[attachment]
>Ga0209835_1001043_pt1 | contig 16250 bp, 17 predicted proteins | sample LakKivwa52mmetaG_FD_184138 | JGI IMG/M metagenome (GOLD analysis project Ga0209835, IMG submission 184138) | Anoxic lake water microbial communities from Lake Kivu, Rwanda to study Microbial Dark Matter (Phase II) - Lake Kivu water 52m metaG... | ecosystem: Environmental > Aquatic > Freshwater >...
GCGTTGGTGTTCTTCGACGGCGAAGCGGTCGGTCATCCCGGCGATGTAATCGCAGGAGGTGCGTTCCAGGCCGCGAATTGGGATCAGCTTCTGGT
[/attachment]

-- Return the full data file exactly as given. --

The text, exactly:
>Ga0209835_1001043_pt1 | contig 16250 bp, 17 predicted proteins | sample LakKivwa52mmetaG_FD_184138 | JGI IMG/M metagenome (GOLD analysis project Ga0209835, IMG submission 184138) | Anoxic lake water microbial communities from Lake Kivu, Rwanda to study Microbial Dark Matter (Phase II) - Lake Kivu water 52m metaG... | ecosystem: Environmental > Aquatic > Freshwater >...
GCGTTGGTGTTCTTCGACGGCGAAGCGGTCGGTCATCCCGGCGATGTAATCGCAGGAGGTGCGTTCCAGGCCGCGAATTGGGATCAGCTTCTGGT